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Monday, December 29, 2008

Cheap Eats in Waikiki

There are lots of wonderful places to eat on Oahu but finding reasonably priced places right in the tourist zone of Waikiki is a challenge. In fact, finding a really tasty meal for under $10 is almost impossible. Here are a few of spots that not only fit the bill but are worth seeking out. Gyoza No Ohsho This tiny restaurant in the King's Village Shopping Center serves gyoza, ramen and some rice bowls. But the thing to order, not surprisingly, is the gyoza. Japanese gyoza are like a smaller, thinner more delicate version of Chinese potstickers. At Gyoza No Ohsho there are 6 to an order for $3.95, served in a cast iron skillet. The dumplings are available in the traditional style, fried and steamed, and there are also boiled and cheese varieties. They are juicy and flavorful with a pork and ginger filling and have a very thin and delicate wrapper. Dip them in a combination of soy sauce, vinegar and chili oil, if you like. The ramen is ok, but I think you're better off with ...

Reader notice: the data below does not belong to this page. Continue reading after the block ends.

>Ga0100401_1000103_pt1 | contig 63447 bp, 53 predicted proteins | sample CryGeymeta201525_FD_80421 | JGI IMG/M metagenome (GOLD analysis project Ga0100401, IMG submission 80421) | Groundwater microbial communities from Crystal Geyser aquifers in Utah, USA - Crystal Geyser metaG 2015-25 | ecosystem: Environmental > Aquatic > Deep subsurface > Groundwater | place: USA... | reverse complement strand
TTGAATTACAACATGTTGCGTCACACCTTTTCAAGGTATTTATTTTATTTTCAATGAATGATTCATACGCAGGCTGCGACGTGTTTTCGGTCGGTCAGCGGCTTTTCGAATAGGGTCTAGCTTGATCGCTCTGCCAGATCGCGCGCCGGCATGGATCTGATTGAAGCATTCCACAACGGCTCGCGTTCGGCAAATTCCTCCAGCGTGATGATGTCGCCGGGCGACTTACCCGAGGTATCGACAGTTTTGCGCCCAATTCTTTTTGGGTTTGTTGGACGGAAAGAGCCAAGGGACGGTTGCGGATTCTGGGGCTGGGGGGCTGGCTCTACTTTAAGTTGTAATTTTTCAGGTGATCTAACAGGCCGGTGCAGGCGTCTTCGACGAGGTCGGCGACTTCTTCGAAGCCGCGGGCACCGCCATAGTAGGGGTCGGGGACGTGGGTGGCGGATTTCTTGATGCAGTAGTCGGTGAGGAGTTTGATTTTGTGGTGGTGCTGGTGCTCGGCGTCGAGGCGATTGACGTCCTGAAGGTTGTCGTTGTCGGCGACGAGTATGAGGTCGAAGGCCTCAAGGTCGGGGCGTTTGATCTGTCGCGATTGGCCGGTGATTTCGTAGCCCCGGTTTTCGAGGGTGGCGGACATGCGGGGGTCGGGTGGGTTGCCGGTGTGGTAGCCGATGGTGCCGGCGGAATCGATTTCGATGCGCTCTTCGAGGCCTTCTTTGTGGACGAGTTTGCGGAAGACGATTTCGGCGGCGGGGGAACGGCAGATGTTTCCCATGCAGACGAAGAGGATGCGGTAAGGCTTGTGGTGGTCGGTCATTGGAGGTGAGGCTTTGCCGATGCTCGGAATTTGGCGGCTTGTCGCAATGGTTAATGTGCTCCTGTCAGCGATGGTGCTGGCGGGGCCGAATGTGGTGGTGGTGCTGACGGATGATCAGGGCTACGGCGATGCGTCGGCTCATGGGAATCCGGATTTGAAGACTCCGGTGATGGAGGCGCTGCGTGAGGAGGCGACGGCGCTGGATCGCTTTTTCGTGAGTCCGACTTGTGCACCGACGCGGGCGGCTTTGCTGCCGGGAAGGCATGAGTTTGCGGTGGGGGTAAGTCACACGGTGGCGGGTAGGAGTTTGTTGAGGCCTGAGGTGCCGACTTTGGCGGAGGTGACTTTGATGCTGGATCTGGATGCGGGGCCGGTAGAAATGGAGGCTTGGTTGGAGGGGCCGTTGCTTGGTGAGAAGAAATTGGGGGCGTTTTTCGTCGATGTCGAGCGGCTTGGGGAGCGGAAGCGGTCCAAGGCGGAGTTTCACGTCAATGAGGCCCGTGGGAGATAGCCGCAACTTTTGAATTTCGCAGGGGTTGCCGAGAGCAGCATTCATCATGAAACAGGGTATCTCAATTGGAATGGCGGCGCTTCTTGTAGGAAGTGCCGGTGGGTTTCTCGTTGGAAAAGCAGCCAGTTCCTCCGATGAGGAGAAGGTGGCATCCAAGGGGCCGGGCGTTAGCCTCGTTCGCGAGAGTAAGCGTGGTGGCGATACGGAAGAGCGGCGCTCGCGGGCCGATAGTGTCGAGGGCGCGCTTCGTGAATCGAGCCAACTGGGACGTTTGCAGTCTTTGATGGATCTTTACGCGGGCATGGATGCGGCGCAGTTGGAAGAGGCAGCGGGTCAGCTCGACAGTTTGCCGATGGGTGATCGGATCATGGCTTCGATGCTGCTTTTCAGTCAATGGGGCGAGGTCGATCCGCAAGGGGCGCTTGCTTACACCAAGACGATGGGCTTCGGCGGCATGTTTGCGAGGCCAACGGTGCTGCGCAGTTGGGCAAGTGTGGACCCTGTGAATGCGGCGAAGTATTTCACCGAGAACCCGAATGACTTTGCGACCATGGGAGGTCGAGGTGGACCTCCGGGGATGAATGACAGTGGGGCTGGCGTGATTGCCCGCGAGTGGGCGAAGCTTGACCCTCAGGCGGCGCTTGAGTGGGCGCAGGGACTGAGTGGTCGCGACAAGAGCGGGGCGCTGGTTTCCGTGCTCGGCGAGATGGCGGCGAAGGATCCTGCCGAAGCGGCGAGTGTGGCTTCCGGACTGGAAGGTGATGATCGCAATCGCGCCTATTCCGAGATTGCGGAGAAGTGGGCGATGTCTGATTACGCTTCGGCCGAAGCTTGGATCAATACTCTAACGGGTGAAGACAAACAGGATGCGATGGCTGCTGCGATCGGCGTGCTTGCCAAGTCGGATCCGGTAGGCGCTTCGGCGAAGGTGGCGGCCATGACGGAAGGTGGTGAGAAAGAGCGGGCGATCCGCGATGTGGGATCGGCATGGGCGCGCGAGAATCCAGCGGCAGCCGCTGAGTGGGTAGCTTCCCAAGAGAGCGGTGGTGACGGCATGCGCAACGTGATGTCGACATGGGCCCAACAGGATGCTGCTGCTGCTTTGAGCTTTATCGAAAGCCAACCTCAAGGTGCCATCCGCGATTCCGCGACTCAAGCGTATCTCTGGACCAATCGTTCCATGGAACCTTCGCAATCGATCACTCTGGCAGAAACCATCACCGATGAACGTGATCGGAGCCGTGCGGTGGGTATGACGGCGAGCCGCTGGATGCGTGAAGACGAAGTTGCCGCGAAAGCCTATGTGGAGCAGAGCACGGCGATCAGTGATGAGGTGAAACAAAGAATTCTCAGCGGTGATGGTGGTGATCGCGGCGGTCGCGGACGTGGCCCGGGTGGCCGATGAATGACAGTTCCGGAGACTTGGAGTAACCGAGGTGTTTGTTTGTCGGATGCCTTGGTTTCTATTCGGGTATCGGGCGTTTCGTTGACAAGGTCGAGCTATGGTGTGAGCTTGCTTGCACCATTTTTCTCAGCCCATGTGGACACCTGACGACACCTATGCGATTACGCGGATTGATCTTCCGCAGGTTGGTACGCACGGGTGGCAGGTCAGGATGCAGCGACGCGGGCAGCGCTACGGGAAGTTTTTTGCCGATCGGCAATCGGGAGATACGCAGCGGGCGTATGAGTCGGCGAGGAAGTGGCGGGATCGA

Friday, December 26, 2008

Cookbooks and chocolate and spatulas!

The Menu for Hope campaign has been extended until December 31st, allowing you a little more time to give back and maybe win something wonderful. For every $10 donated, you earn one virtual raffle ticket to bid on a prize of your choice. At the end of the campaign, raffle tickets will be drawn and the results announced on Chez Pim. If you got what you wanted this holiday season, think about the children of Lesotho, Africa, and help them get what they really need, healthy meals. This year I am offering the Baker's Delight (prize code UW18) a fabulous baking kit designed for a home baker or professional pastry chef with brand new cookbooks, a selection of artisanal American chocolate and a set of silicone spatulas. The package contains four of the years' best baking books: * Chocolate Epiphany: Exceptional Cookies, Cakes, and Confections for Everyone by French pastry chef extraordinaire Francois Payard * Baking for All Occasions by much loved author Flo Braker * T...
Thursday, December 25, 2008

Helena's Hawaiian Food: Restaurant Review